Thursday's protest was in response to a tour of the newly completed facility for around 200 individuals who had supported the construction, including a Lane County commissioner and city councilor of Springfield.
The biomass burning facility burns wood waste and slash leftover from logging and has been producing power for the Eugene Water and Electric Board since February of this year. For Seneca, this plant will allow them to convert all 'waste' product from their logging operations into company profit, while ignoring the impact to our climate, our lungs, and our forests. Although biomass burning is less efficient than coal and emits up to twice as much carbon dioxide per unit of energy produced, it is touted as a green solution, and a sustainable resource. Proponents of biomass claim that replanted trees will capture and store carbon, therefore making biomass burning carbon neutral, yet this ignores the fact that the recapture of carbon will take thousands of years, which offers very little short term benefit as we sit on a tipping point for climate chaos. In other words, 'maybe carbon neutral someday' is not good enough. The Environmental Protection Agency itself is unsure about the impacts of biomass burning and has not decided whether or not to classify biomass as a renewable energy form.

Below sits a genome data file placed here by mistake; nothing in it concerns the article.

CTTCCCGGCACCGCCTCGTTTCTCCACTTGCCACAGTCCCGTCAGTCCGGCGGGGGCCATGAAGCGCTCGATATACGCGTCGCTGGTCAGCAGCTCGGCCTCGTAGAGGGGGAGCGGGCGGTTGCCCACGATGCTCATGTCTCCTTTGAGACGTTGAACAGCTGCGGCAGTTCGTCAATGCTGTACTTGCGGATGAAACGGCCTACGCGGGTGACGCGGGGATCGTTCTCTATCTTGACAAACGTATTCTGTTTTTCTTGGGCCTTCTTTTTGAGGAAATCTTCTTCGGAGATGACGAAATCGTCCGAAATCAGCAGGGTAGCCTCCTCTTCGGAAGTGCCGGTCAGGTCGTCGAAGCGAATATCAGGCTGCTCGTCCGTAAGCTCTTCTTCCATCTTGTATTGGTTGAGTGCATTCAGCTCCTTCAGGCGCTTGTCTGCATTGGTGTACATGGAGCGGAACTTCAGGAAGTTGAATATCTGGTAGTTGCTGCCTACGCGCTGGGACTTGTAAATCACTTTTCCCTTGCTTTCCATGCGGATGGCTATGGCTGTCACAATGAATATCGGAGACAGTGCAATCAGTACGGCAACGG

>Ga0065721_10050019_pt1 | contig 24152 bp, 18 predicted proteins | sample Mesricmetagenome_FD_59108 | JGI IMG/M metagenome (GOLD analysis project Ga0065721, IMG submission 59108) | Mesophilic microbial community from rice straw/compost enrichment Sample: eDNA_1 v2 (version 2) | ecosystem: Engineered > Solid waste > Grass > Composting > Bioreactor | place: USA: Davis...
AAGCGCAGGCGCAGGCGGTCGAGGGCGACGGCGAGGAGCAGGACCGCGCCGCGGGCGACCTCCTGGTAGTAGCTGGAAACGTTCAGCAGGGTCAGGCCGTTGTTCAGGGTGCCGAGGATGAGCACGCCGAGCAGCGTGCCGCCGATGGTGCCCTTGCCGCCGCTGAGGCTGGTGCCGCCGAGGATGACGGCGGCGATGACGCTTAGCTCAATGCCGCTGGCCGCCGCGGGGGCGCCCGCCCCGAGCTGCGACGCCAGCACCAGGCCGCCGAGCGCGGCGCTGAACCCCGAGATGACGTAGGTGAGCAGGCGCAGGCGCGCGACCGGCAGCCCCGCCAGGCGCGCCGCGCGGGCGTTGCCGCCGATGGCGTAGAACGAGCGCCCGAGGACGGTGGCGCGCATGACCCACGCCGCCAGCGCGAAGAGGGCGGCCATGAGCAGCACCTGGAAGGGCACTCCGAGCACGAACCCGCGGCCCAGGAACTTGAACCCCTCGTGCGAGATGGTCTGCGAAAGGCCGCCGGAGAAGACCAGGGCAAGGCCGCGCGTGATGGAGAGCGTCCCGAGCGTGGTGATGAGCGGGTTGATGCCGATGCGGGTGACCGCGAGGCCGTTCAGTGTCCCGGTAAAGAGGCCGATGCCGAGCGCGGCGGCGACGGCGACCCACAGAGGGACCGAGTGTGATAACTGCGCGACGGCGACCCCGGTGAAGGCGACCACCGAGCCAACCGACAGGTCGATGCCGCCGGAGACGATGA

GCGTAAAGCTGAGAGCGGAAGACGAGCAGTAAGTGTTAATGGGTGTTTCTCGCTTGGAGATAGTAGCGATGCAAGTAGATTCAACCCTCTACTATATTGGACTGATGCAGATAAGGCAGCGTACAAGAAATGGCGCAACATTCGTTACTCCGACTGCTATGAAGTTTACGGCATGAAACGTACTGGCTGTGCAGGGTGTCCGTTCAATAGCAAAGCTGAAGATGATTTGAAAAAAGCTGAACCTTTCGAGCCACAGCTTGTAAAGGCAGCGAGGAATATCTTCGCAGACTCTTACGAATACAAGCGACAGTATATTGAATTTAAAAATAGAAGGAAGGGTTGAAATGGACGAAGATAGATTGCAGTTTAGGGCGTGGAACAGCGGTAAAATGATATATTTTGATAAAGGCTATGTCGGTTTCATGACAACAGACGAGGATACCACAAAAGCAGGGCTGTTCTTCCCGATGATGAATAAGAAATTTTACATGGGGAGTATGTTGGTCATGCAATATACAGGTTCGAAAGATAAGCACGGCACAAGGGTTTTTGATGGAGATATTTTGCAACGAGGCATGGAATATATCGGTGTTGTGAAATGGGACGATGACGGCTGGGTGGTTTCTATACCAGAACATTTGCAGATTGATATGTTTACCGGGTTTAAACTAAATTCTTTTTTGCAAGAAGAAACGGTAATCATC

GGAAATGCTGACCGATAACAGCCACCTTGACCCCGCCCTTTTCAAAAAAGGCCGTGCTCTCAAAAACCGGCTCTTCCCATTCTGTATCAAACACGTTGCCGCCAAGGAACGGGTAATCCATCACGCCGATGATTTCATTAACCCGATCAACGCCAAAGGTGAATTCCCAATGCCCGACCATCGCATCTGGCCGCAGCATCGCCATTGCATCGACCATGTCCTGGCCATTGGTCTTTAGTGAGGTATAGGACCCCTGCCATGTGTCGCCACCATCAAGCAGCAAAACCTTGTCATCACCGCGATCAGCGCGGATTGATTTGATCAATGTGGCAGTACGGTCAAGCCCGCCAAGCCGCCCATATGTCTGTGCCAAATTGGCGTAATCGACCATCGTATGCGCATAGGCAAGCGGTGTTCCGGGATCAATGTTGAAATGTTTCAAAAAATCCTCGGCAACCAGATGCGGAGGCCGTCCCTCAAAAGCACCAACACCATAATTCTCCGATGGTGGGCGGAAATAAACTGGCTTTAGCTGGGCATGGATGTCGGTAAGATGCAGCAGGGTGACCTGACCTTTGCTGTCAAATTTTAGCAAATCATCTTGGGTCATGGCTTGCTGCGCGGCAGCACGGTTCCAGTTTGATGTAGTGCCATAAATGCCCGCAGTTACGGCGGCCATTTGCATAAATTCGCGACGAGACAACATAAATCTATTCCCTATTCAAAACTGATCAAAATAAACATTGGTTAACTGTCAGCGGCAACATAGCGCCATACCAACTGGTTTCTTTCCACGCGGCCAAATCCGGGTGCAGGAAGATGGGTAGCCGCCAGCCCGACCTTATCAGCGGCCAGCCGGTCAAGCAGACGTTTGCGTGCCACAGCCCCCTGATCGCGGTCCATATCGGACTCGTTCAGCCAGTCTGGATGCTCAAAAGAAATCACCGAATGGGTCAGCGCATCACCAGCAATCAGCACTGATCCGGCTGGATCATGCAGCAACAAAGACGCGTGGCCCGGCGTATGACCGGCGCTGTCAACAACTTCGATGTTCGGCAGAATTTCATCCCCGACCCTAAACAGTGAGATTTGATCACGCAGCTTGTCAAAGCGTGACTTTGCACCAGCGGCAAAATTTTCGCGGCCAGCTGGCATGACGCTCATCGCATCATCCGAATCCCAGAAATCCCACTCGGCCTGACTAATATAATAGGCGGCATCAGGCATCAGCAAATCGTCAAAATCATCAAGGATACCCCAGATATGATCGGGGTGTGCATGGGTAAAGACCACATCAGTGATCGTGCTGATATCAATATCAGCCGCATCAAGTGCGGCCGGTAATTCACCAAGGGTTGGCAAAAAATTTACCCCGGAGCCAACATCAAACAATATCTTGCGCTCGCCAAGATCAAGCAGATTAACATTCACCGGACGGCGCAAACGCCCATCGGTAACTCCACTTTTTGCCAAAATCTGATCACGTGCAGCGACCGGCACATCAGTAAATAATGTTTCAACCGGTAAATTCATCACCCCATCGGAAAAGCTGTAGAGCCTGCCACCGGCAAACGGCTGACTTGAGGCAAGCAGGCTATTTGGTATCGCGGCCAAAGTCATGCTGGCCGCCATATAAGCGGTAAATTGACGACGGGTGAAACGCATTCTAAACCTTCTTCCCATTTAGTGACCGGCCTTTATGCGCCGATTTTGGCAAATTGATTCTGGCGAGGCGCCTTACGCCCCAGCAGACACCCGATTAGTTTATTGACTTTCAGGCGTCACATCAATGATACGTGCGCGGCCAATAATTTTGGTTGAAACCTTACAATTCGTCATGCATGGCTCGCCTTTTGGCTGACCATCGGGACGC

Locals concerned with air pollution have also expressed concern about the health effects of particulates released into the air from the plant. Jason Gonzalez with Cascadia Forest Defenders said "This very toxic air will be released into their neighborhood, that's already being completely covered in chip board making facilities and other facilities. The area is surrounded by smoke stacks, and this is just another smokestack. And the simple matter is, no matter how Seneca wants to paint it, clean energy doesn't come out of a smoke stack."
Seneca-Jones Timber Company has been the subject of much controversy over the past decade. They purchased the rights to log the old growth and native Trapper timber sale in the Willamette National forest, which is currently the subject of a lawsuit by Oregon Wild and Cascadia Wildlands.